Monday 21 June 2010

The Valley of Death

I have before me the words of the Reverend G. R. Grieg, an army chaplain writing about his experiences in Afghanistan. Of our presence in that benighted country he says;

A war begun for no wise purpose, carried on with a strange mixture of rashness and stupidity, brought to a close with after a suffering and disaster, without much glory attached either to the government, which directed, or the great body of troops, which waged it. Not one benefit, political or military, has Britain acquired with this war. Our eventual evacuation of the country resembled the retreat of an army defeated.

Wait just a moment; there is something odd about this. Reverend Grieg seems to be writing from a future perspective when our troops are still there, dying by slow and awful degrees. Ah, but the thing is, you see, the Reverend Green’s future is long passed; he is writing here in 1843, writing of the first Anglo-Afghan War.

Still, the elements are there, the elements of a possible future. Why are we there, what are we doing, why are our soldiers dying? Do you know the answers to these questions, because I most certainly do not? I no longer believe the lies we were told about this operation being vital for our national security. If anything it has made matters worse.

Although he was out of step with official government policy, I completely agree with the sentiments of Liam Fox, the British Defence Secretary, that Afghanistan is a broken thirteenth century country; it will always be a broken thirteenth century country. The only thing it’s good for is opium and fanaticism.

I don’t think most people in Britain and the United States realise how bad things are, worse, even, than the later stages of the Vietnam War. I described the conflict once as the war of the Elephant and the Ant: the Elephant kills in great quantities but is overwhelmed by the Ant’s multitudes.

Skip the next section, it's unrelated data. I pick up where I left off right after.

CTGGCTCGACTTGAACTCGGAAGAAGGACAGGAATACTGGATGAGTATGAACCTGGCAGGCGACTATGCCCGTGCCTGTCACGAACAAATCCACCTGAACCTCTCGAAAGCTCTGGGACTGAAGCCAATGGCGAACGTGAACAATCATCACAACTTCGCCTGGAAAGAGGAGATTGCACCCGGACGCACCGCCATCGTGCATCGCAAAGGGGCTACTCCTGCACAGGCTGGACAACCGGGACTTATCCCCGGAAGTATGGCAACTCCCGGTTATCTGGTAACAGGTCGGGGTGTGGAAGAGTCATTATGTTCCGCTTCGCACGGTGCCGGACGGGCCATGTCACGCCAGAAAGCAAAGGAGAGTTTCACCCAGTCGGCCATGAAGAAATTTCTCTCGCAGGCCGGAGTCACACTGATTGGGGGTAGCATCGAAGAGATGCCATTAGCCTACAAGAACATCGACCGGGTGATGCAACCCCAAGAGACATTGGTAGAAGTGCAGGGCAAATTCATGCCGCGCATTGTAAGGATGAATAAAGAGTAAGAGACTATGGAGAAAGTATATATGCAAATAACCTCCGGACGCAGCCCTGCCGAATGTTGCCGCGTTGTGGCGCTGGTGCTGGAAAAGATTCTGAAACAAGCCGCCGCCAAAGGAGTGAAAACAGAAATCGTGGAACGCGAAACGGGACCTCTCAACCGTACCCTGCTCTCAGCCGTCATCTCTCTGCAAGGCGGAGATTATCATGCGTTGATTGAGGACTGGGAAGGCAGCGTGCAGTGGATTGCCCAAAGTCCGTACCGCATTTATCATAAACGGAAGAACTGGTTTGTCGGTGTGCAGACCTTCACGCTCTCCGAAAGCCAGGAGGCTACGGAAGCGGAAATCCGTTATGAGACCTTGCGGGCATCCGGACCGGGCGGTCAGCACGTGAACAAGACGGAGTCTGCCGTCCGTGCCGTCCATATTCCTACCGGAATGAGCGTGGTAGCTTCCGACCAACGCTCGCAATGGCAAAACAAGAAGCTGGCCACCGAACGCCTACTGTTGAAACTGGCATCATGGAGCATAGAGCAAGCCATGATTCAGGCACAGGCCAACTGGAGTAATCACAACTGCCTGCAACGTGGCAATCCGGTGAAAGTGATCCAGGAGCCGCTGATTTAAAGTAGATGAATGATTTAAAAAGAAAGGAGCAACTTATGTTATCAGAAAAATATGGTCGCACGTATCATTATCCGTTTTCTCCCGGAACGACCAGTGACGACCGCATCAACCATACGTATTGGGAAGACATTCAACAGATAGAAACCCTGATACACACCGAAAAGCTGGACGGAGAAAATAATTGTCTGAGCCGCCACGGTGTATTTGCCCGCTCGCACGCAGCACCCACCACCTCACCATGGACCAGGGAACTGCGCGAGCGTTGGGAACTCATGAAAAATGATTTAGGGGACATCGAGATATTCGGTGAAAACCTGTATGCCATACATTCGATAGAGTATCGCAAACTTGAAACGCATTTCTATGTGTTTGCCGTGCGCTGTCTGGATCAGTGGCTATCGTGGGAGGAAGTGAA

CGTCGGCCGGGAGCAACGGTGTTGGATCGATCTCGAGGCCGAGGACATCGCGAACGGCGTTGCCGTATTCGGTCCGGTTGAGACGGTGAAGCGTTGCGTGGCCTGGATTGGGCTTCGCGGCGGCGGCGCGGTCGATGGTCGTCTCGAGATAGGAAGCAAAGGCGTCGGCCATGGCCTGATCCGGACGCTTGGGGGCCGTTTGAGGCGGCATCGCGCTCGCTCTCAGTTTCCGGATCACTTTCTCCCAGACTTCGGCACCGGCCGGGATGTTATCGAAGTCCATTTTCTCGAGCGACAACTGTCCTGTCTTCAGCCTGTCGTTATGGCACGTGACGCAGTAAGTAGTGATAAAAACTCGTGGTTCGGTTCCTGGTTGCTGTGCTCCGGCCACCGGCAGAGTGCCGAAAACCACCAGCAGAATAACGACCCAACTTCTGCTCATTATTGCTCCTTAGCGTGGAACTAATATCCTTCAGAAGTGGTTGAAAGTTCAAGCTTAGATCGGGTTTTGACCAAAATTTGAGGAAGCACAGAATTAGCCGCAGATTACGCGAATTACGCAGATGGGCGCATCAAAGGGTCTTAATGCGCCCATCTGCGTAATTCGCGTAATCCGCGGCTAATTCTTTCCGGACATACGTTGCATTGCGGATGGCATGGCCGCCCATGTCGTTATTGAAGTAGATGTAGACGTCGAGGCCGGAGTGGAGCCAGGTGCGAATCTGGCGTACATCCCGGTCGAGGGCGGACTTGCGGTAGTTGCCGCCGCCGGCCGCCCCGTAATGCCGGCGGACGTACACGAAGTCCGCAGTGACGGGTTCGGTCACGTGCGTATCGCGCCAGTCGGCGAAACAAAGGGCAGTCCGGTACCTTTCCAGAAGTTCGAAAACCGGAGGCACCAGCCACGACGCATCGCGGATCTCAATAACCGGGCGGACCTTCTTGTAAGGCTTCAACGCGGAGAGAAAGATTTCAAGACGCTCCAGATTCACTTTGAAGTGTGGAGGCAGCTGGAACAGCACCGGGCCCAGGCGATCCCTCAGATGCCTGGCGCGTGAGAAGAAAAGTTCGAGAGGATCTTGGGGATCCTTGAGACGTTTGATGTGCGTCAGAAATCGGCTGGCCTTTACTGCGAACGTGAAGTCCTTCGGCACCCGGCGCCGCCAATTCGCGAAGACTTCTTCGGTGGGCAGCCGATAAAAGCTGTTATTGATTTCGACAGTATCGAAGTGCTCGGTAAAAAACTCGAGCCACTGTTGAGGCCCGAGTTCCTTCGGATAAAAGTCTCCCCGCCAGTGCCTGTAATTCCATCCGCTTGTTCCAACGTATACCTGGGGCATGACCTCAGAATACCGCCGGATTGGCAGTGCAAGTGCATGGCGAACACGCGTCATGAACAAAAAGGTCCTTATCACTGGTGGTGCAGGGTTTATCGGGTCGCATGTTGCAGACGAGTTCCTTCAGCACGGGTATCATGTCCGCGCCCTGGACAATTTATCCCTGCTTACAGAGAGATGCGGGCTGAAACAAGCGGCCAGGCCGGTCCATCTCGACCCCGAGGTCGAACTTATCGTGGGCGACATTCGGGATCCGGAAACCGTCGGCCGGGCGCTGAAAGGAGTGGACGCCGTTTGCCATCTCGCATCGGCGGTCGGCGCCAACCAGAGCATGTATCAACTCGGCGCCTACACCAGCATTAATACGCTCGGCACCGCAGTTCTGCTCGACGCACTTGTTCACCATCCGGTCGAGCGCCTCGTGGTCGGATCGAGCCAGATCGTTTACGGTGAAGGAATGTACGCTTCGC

We don’t hear so much now about General McChrystal’s much vaunted ‘surge’ for the simple reason that no sooner had he ceased surging than the Taliban ants regrouped. Now, according to Pentagon reports, the government of the corrupt Mohammed Karzai controls only 29 out of 121 key strategic districts. We have been here so many times before: most of the countryside is controlled by the enemy while heavily-armed western troops are restricted to large towns and other strongpoints. Our soldiers are dying to prop up a puppet in Kabul, not even a particularly grateful puppet.

Yes, I feel sorry for the women who will have to live under the rule of the appalling Taliban, feel sorry for the girls who will have to grow up illiterate and ignorant, feel sorry for all of those who will have to descend back into darkness and obscurantism. But that is not our business. Afghanistan belongs in the thirteenth century, a time from which it will never emerge. This place is the anus mundi; it always has been.


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  3. Oh why, oh why, I hear you cry.
    Same here actually. I can't swallow the "breeding ground for terrorism" explanation, especially since the Pakistan border region was where this activity took place and had ideological backing. So what are we doing there? Is it for the smack?
    One theory that floated around was that the allied forces are there to keep an eye on the Russians, who have become quiet powerful of late and may be considered a threat.
    Who knows. But I agree with you, bring the boys and girls back home, where they belong!

  4. Cameron has willingly made this rod for his own back and he deserves everything he gets for it.

    Why did he big up his NSC before the election if policy was going to be "do what the last lot did"?
    He cant even claim the weak defence of "yeah, the men are dead because I was too busy fixing the economy", He held a meeting and agreed this was his ideal policy. Madness!

    There are mistakes in the Chaplians writings, we had a reason to invade the first time, and we had a reason to invade the second.

    Our first invasion was hampered by the fact that we didnt understand the realities in Kabul till we arrived with an army, the Ruler of Kabul had no power in the south and little power in the North.
    Our second invasion was launched to punish the Taliban for 11/9, and by God that we did, it was then for Blairs Vanity that we tried to transplant secular democracy and Wimmins Rights.

    But what can we do, Cameron has said its essential to British security that we create a secular democracy that respects wimmins rights.

    Another 50 men will die this summer, and come next year, nothing will have changed, but victory will be declared, and home the survivors will come.

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  7. Unfortunately It was one I had already used.

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